Shahid Afridi W W W W W W W 7 Wickets in one odi match afridi on his Best

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Shahid Afridi W W W W W W W 7 Wickets in one odi match afridi on his Best

Sahibzada Mohammad Shahid Khan Afridi (Urdu: شاہد افریدی‬‎; Pashto: شاهد اپریدی‎; born 1980), popularly known as Boom Boom, is a former Pakistani cricketer and former captain of the Pakistan national cricket team. As a successful all-rounder, Afridi was respected for his consistent bowling that relies on change of pace rather than spin, but drew greater attention for his aggressive batting style. Afridi was the world record holder for the fastest ODI century in 37 deliveries and holds the distinction of having hit the most number of sixes in the history of ODI cricket.

Afridi considers himself a better bowler than batsman, and has taken 48 Test wickets and over 350 in ODIs. Currently Afridi is leading the chart of most T20I wickets with 98 wickets from 99 matches. He also holds a record of taking most wickets (98) and most player-of-the match awards in Twenty20 International cricket.

On 19 February 2017, Afridi announced his retirement from international cricket. However, he made a brief return to international cricket after being selected to represent and captain the World XI against West Indies in the 2018 Hurricane Relief T20 Challenge charity match. Following the conclusion of the match, Afridi announced his retirement from international cricket at the Lord’s cricket stadium on 31 May 2018
Early and personal life
Afridi was born on 1 March 1980 in Khyber Agency of the Federally Administered Tribal Areas, Pakistan. He is from the Afridi tribe of Pashtuns. Afridi is married to his maternal cousin Nadia Afridi and has four daughters: Aqsa, Ansha, Ajwa and Asmara.

Afridi was drafted to the Pakistan senior national team after fine performances at the under-19 championship circuit starting the 1994–95 season. Playing for the Karachi Whites, he helped his team win the title the following season picking 42 wickets in five matches at an impressive average of 9.59. Later that season, Afridi had played against the visiting England A and West Indies Youth teams and a few first-class games for Karachi Whites in the senior National Championship.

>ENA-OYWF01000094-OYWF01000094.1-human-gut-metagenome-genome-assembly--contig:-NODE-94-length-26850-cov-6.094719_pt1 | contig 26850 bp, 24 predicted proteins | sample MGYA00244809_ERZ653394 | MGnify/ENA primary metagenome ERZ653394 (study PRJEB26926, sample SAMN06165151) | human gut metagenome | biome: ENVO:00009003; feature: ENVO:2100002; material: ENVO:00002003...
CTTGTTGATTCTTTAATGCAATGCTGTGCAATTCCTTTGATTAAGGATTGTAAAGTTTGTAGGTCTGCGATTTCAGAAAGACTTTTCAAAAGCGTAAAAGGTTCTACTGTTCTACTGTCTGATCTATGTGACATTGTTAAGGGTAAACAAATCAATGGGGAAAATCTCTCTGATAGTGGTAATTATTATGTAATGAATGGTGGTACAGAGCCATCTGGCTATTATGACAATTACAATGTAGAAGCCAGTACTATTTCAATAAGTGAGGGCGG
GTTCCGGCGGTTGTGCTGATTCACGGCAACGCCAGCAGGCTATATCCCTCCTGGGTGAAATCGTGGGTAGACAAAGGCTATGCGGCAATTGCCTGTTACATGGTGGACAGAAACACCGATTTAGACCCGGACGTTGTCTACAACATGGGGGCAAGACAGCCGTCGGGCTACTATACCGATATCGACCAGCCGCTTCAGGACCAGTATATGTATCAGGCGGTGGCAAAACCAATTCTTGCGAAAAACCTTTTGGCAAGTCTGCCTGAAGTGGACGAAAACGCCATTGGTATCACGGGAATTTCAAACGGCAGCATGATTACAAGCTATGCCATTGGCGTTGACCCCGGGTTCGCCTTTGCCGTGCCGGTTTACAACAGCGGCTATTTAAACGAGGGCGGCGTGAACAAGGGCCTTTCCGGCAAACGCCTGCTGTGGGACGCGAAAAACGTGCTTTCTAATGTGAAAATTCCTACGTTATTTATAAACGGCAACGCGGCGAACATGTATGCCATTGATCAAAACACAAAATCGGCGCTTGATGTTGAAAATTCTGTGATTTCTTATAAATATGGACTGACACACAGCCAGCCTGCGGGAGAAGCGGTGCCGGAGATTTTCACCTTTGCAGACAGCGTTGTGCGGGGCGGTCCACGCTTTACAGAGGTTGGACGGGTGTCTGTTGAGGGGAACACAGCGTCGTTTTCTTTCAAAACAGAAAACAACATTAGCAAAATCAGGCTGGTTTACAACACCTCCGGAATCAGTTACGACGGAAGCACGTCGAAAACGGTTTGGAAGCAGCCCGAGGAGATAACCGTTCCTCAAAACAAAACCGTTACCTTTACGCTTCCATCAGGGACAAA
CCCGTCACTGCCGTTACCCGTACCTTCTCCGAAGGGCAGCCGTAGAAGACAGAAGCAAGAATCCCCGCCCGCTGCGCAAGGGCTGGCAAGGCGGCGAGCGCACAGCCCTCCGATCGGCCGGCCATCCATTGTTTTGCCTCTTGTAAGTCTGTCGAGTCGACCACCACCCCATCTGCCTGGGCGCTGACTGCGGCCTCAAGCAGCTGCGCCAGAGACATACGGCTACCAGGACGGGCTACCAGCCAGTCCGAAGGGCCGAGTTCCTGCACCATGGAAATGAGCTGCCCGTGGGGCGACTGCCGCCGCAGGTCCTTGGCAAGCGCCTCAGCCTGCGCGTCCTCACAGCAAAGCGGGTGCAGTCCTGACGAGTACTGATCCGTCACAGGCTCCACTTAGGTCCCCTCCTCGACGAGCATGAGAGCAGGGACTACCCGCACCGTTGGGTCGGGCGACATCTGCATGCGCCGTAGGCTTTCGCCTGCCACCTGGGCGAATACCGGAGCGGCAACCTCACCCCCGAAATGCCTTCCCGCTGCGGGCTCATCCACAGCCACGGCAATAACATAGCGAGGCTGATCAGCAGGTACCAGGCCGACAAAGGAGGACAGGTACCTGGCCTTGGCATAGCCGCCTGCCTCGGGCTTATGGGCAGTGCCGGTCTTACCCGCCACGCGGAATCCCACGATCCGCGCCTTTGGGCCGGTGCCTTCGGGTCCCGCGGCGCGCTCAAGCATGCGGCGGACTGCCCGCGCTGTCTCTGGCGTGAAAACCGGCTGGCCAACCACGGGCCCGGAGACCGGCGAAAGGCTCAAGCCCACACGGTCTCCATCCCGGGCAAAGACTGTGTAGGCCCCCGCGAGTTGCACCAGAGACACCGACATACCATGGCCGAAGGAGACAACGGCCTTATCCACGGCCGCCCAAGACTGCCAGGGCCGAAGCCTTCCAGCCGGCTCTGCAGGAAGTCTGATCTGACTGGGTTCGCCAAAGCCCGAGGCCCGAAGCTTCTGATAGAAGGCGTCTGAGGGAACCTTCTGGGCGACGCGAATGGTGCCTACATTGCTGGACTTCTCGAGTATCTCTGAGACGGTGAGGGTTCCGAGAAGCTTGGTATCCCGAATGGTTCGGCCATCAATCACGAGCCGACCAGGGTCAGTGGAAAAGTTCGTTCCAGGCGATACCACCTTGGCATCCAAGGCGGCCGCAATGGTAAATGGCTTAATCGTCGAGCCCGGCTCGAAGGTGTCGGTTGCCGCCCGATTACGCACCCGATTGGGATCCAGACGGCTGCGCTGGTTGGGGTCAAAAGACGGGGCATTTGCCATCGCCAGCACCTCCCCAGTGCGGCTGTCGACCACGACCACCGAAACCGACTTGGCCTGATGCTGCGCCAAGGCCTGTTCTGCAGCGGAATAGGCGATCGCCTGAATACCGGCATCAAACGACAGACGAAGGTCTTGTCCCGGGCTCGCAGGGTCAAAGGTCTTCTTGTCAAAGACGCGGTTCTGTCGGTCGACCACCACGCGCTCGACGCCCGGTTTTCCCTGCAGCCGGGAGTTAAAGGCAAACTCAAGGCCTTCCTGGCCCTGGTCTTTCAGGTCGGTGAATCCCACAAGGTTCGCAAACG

International career
In October 1996 at age 16, Afridi was drafted into the ODI team during the four-nation Sameer Cup 1996–97 as a leg spinner as a replacement for the injured Mushtaq Ahmed. He made his debut on 2 October against Kenya; however, he didn’t bat and went wicketless. In the next match against Sri Lanka, Afridi batted at number three in the role of a pinch-hitter. In his first international innings, Afridi broke the record for fastest century in ODI cricket, reaching his hundred from 37 balls. The eleven sixes he struck also equaled the record for most in an ODI innings.[[nb 1] Aged 16 years and 217 days, Afridi became the youngest player to score an ODI century. Pakistan posted a total of 371, at the time the second-highest in ODIs, and won by 82 runs; Afridi was named man of the match. The record for fastest century in ODI was broken by New Zealand cricketer Corey Anderson on 1 January 2014 who hit 131* runs from 36 balls and is now held by South-African cricketer AB de Villiers who made a century from 31 balls on 18 January 2015 against West Indies.
Two years after appearing on the international scene, Afridi made his Test debut in the third game of a three-match series against Australia on 22 October 1998. By this point he had already played 66 ODIs, at the time a record before playing Tests. He opened the batting, making scores of 10 and 6, and took five wickets in the first innings. He played his second Test the following January during Pakistan’s tour of India; it was the first Test between the two countries since 1990. Again opening the batting, Afridi scored his maiden Test century, scoring 141 runs from 191 balls. In the same match he also claimed three wickets for 54 runs. After winning the first match by 12 runs, Pakistan lost the second to draw the series.